Let’s look at a bit of history to see how correlated the health of the US banking sector is to the health of the broader market. We’ll compare the SPX (red line) to the Dow Bank index.
At the bottom of the chart below is a correlation study. It’s a valuable tool to help determine just how relative the movement of one security or sector is to that of another. In that pane, you will notice a split through the middle – that’s the “0” line. If the correlation line remains over the “0” line, it means there is a positive relationship between the security examined (Dow Banking sector) and the other market (S&P 500). If the correlation line falls –it’s a sign that the relationship is diverging negatively. If it drops below “0”—it’s an outright negative correlation.
You will notice that the correlation line is clearly positive most of the time. Obviously, this chart tells us that US banks tend move in sync with the broader market (SPX). On occasion, they are not in sync. At times like that, we can see that the banks tend to lead into a change in direction for the S&P 500. That move may or may not be a significant one. I’ve notated on the chart each time, since 2000, that the banks gave us a heads up to a change in direction for the SPX. They were:
- US banks rallied during the latter part of the 2001 of the technology crash (2001-2). They flagged the beginning of the bull market that did not begin for the SPX until 2003.
- In 2006, the banking index made a lower high in the last couple of months of that year, while the SPX made higher highs. Shortly after that occurrence we saw the 2007 market top and subsequent bear market for the SPX.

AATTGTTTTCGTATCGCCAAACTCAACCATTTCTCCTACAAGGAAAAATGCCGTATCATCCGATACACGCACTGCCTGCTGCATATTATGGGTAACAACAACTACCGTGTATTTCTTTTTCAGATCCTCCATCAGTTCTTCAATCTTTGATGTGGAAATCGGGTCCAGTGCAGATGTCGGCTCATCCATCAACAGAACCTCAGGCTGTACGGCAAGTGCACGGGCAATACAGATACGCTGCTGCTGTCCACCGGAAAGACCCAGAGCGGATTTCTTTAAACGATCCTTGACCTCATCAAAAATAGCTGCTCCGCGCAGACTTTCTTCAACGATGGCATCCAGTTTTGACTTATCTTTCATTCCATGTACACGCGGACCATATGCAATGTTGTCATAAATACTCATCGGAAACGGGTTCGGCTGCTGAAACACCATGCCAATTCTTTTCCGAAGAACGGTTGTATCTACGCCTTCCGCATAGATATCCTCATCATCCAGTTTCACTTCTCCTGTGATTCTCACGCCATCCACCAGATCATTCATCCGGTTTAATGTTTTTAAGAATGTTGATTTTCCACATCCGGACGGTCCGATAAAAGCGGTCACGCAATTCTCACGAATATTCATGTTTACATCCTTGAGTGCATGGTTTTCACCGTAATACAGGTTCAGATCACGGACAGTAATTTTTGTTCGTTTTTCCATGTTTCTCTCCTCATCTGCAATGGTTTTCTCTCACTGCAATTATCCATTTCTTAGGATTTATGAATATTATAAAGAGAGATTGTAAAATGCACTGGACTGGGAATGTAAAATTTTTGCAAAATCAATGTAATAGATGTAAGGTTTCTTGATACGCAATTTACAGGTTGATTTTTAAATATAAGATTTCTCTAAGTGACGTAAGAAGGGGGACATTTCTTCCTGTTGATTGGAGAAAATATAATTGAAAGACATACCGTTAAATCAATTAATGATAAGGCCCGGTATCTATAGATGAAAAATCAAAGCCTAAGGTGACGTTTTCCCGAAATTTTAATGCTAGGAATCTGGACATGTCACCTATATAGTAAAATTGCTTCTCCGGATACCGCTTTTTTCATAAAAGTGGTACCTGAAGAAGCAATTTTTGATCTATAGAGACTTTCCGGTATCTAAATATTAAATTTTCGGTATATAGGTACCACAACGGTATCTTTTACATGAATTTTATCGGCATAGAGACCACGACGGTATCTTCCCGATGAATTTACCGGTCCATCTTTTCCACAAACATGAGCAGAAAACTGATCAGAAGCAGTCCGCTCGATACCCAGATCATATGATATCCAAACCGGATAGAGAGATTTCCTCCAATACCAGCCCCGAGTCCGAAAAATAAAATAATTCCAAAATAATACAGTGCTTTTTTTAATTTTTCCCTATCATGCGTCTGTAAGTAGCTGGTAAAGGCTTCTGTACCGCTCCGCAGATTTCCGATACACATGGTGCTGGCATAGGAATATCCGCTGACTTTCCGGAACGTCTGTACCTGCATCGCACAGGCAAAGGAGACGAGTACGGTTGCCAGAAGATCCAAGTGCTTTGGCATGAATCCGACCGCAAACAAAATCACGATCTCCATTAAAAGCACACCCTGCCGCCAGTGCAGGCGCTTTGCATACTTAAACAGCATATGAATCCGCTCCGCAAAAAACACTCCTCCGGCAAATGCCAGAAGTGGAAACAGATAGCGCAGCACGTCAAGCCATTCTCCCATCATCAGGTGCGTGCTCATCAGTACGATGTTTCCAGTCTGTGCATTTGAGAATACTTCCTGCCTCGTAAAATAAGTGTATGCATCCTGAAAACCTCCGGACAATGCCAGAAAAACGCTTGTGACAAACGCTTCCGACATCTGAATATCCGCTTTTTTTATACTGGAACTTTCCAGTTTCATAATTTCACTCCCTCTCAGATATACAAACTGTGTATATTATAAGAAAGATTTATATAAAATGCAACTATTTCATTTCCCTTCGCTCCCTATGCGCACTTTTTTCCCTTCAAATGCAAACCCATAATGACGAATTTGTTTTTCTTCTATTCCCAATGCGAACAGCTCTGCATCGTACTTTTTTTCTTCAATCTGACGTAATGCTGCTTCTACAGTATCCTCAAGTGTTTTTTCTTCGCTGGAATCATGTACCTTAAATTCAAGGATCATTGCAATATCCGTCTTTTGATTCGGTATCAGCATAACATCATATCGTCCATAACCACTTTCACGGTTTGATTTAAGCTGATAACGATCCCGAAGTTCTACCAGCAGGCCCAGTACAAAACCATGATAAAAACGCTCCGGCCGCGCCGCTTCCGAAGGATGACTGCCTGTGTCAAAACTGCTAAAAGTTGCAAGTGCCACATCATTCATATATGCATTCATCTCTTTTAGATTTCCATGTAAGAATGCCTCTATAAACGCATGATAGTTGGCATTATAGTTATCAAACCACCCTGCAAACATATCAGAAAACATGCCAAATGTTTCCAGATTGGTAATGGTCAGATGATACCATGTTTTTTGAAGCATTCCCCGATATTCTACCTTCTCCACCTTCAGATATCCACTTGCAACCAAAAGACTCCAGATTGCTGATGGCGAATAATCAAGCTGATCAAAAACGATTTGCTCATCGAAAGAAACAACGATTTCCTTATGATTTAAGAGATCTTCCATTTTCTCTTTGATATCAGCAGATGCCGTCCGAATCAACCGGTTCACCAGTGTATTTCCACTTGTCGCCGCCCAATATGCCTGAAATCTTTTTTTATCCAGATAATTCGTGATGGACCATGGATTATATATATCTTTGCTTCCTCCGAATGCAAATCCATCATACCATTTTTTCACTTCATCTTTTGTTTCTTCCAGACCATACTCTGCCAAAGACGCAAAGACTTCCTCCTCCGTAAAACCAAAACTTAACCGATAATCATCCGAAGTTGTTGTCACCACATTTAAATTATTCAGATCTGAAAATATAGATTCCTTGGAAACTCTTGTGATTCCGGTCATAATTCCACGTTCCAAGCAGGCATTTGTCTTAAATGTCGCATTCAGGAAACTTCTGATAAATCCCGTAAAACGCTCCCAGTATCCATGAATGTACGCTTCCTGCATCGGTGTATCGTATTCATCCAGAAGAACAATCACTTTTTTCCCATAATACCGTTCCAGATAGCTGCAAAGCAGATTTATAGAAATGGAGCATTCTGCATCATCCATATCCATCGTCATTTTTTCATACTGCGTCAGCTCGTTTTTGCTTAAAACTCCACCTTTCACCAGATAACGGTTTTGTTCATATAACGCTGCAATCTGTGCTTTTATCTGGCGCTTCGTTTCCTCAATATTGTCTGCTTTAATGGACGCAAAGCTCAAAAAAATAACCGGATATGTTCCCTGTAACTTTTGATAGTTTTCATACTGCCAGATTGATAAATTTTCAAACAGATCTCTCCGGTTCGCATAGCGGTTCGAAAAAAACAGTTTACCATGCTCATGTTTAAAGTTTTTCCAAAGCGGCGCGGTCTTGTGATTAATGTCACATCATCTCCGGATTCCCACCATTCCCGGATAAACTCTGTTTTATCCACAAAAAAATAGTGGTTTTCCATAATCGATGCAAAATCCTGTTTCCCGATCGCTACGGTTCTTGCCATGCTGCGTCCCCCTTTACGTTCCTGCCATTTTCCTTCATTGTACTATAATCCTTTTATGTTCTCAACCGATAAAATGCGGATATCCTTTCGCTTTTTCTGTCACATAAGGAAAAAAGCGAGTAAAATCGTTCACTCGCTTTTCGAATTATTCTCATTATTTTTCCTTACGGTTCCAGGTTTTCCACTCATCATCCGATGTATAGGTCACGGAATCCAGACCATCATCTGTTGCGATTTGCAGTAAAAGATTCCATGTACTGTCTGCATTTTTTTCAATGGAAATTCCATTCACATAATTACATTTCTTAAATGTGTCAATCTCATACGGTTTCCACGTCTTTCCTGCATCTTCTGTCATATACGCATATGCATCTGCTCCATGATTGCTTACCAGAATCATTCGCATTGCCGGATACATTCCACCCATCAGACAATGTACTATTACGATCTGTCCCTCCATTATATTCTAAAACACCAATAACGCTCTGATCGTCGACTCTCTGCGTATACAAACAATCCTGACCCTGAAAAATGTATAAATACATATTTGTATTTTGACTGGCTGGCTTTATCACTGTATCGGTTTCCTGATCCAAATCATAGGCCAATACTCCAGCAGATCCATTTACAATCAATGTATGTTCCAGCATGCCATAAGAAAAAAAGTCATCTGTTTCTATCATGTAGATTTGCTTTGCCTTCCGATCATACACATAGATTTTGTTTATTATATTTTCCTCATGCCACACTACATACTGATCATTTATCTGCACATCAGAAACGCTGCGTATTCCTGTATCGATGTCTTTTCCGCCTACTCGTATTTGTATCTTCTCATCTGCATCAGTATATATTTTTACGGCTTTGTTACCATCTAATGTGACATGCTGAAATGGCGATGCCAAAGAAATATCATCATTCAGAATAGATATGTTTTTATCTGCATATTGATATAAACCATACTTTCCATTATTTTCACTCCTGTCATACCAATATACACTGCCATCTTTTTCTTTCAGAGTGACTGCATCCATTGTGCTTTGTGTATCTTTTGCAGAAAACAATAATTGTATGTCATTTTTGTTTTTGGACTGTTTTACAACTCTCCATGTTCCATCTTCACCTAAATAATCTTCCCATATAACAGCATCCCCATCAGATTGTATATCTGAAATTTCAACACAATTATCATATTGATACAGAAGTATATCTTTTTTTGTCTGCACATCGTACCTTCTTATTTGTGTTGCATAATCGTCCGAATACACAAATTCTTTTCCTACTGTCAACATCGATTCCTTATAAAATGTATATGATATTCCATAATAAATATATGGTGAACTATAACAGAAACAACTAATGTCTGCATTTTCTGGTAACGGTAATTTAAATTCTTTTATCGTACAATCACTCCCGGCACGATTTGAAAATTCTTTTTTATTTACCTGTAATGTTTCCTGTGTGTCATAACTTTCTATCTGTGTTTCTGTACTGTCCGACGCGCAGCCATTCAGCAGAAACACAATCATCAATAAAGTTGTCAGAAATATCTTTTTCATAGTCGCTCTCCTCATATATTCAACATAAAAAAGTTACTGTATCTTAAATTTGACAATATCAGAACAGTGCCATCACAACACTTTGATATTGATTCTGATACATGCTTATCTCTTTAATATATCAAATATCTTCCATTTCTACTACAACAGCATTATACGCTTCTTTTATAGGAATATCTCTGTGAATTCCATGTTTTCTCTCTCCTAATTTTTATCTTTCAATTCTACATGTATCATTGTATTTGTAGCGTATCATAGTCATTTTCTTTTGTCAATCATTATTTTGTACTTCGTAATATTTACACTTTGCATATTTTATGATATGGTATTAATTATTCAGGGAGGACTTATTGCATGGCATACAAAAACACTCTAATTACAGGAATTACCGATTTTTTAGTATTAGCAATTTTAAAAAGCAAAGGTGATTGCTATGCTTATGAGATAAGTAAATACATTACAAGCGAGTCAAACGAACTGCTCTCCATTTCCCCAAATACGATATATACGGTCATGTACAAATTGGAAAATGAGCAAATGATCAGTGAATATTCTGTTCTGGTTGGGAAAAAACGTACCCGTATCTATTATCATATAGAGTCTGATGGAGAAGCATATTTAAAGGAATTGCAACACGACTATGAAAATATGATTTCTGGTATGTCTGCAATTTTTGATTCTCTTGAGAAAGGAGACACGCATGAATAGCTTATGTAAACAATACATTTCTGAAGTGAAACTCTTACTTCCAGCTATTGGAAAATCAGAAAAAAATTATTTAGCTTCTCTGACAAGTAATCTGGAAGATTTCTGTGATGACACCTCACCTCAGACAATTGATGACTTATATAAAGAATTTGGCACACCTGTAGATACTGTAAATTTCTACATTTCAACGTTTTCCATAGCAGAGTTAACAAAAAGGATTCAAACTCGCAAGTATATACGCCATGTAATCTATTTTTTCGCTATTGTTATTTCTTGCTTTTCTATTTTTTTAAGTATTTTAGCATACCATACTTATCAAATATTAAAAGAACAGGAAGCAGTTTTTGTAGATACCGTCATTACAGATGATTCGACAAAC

- The lower high by the banks in early 2011 vs. the higher highs on the SPX gave us several months heads up to the 22% correction on the S&P 500.
- Here and now: the banks are, without question, diverging negatively against the SPX. Is this a leading indicator for an imminent decline by the broader US market?
No one indicator will give you the insight that you need to know exactly how to position yourself for a market move. The banking sectors negative movement may prove to be significant. We may be getting a head-up here for a negative move on the SPX. Its been a pretty reliable indicator for the past 20 years (and beyond)–But it’s not a sure thing. As I have noted in this and other blogs…there are mixed messages on the market right now. Some are bullish, some not. As such, we are cautious.. For securities we do buy lately, they are undervalued stocks and ETF’s that appear to have dropped, based, and/or broken out. That, and range bound securities nearing the bottom of their trading ranges.
We’re being patient. We hold over 20% cash at this time, and have specific buy targets on about 10 different securities with alerts on our stock monitoring system should they reach our buy-prices.
By holding some cash and only buying a very select group of securities, we believe we are positioned as well as we can be for a potential correction – or a continuation of the rally.